This module consists of one or more drying technologies (for example, spin, IPA vapor, or marangoni), combined with rinse capabilities and, if desired, chemical process capabilities such as etching. In one embodiment, passivation module includes a tank capable of all of these functions. A tank and chemical/rinse/dry system of this kind is shown and described in U.S. application. Ser. No. 09/227,637, Elsawy et al, filed Jan. 8, 1999, which is incorporated herein by reference for all purposes. The system as described in the Elsawy application may be utilized, for example, for drying alone, in which case wet objects may be transferred from a separate wet treatment vessel within the module 14 into the vessel of the drying system. As another example given in that application, the vessel of the drying system may be used for surface passivation processes that precede drying, such as etch, ozone rinse, and DI rinse processes use in wafer processing, as well as for the subsequent drying process. Thus it should be appreciated that the passivation module may include a single process vessel or two or more process vessels, depending on the desired passivation procedures to be utilized. If two or more separate tanks or vessels are utilized in the passivation module, these are preferably serviced by the module automation as described above, in which case
Use of the shown embodiment will be described with reference primarily to FIGS. 8A, 9 and 10. During use, a boat/pod 100 of wafers enters the platform through sealable loading/unloading port 13. Buffer robot 24, which as described is moveable in a vertical direction and rotatable 360° around vertical axis 142, engages the pod and moves it to a storage location 126 in the buffer/stocker system. Ultimately, during cassette loading, buffer robot 24 retrieves the pods from the storage locations 126 and positions it onto staging window 102. Buffer robot alternatively carries pods directly from the loading port to the staging window 102 rather than placing them into storage.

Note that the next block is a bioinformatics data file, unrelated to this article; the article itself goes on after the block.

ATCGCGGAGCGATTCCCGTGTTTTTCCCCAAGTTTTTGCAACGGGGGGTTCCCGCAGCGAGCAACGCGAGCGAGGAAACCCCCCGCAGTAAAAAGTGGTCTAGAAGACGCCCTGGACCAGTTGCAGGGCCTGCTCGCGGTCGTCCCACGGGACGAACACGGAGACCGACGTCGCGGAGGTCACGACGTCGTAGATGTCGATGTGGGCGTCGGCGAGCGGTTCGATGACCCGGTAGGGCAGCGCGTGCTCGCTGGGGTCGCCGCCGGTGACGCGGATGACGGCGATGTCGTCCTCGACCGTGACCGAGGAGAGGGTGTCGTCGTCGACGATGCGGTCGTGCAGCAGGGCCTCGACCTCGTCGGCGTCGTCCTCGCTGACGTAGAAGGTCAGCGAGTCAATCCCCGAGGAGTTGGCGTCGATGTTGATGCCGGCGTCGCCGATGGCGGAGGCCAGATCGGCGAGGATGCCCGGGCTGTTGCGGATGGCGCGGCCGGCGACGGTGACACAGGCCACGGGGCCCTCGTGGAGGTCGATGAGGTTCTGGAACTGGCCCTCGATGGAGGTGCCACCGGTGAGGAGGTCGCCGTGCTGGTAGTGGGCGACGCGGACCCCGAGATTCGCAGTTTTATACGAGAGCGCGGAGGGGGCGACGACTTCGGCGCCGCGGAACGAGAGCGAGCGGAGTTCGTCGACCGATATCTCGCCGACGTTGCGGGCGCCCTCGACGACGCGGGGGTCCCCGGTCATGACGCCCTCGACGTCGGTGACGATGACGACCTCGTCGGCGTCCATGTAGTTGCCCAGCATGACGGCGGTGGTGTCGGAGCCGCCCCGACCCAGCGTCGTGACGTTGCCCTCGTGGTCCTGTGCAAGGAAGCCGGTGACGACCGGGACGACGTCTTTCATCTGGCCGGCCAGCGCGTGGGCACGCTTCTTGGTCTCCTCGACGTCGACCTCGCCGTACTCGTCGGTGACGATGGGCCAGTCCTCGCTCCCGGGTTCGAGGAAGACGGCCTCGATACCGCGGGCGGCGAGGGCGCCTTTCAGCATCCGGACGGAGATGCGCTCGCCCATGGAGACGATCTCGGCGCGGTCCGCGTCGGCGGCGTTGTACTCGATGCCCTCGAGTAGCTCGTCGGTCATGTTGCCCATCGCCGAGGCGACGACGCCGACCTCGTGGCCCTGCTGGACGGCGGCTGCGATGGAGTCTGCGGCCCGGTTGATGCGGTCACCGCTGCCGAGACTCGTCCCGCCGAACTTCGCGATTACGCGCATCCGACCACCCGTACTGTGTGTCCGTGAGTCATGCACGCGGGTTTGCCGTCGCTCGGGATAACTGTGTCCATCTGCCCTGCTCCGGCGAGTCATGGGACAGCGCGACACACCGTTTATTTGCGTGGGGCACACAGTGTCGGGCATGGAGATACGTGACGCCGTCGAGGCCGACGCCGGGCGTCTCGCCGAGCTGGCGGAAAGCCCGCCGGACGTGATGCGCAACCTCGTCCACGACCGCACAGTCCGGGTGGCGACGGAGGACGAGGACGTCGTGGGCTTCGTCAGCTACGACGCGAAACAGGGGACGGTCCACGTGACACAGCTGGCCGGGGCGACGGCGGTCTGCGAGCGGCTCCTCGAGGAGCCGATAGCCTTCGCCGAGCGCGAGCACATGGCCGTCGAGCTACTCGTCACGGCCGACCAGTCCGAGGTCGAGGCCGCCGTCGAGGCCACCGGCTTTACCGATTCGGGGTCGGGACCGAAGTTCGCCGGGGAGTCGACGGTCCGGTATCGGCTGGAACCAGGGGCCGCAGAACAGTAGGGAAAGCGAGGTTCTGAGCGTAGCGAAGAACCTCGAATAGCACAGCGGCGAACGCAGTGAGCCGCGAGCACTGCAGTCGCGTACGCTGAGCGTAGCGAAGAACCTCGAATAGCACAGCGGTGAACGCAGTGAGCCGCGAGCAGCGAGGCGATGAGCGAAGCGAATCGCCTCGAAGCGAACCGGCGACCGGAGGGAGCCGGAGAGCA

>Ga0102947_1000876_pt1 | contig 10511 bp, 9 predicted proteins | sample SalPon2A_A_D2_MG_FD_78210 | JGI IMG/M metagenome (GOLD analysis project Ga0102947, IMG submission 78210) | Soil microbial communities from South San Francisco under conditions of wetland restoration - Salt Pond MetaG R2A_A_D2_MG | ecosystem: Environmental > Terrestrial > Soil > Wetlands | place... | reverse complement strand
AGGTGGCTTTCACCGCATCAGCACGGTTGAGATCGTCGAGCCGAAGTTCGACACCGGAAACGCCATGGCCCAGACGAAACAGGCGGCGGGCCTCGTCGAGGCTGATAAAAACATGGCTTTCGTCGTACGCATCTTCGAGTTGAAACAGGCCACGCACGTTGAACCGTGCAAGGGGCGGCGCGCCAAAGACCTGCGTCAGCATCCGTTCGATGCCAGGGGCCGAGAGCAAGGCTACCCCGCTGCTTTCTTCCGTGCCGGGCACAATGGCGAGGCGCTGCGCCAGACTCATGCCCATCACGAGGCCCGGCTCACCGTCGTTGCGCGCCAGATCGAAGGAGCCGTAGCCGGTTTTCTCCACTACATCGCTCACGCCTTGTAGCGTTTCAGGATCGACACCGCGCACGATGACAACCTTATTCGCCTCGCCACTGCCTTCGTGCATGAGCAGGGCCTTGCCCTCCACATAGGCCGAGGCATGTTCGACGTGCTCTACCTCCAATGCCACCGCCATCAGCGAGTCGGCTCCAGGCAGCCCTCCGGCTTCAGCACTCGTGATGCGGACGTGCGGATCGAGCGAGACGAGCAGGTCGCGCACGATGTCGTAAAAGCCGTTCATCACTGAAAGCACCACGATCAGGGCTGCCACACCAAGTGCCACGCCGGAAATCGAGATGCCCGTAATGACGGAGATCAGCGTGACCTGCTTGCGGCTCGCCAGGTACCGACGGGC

After the pod is opened, wafer transfer system 19, which may be a batch transfer or single wafer transfer system as discussed above, moves wafers from the pod onto a cassette 200 seated on slide table carrier 94. Multiple pods are moved to staging window 102 and unloaded in this manner until cassette 200 is full. To expedite the transfer process, multiple wafer transfer systems may be utilized.
Once the cassette is filled, the transfer table automation 84, 88 moves the cassette to the inter-module elevator 20 as described. The IME carries the cassette into horizontal alignment with one of the process chambers/modules (which may or may not be one of the expansion modules 14a). The cassette is next engaged by a module robot located within the process chamber/module. The module robot moves the cassette between process vessels within the chamber/module. Once the process within the chamber/module is completed, the module robot hands the cassette back to the IME, which moves the cassette into horizontal alignment with another chamber/module. The cassette is engaged by the module robot of that module, etc. After the cassette of wafers has been fully processed, the IME delivers it back onto the transfer table 94, and the wafer transfer system moves the wafers individually or in batchs into a pod on the staging window 102. Once full, the pod is carried back to the buffer/stocker by the buffer robot 24.
It should finally be noted that once the IME receives a cassette from the slide table, an additional cassette may be positioned on the slide table 102, loaded with wafers, engaged by the IME and carried between process chambers/modules while the original cassette is still undergoing processing. It should thus be appreciated that several batches of wafers may be simultaneously moving through the various stages of processing within the platform.
The module automation thus simplifies the scheduling algorithm for the movement of product (wafers) within the system, by handing only moves internal to the process modules while leaving, responsibility for moves outside the process chamber to the IME.
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|U.S. Classification||134/58.00R, 134/61, 134/66, 134/902|
|International Classification||H01L21/677, H01L21/00|
|Cooperative Classification||Y10S134/902, H01L21/67178, H01L21/6719, H01L21/67769, H01L21/67742, H01L21/67196|
|European Classification||H01L21/67S2Z8, H01L21/67S2Z6, H01L21/67S2Z2V, H01L21/677D4, H01L21/677B2|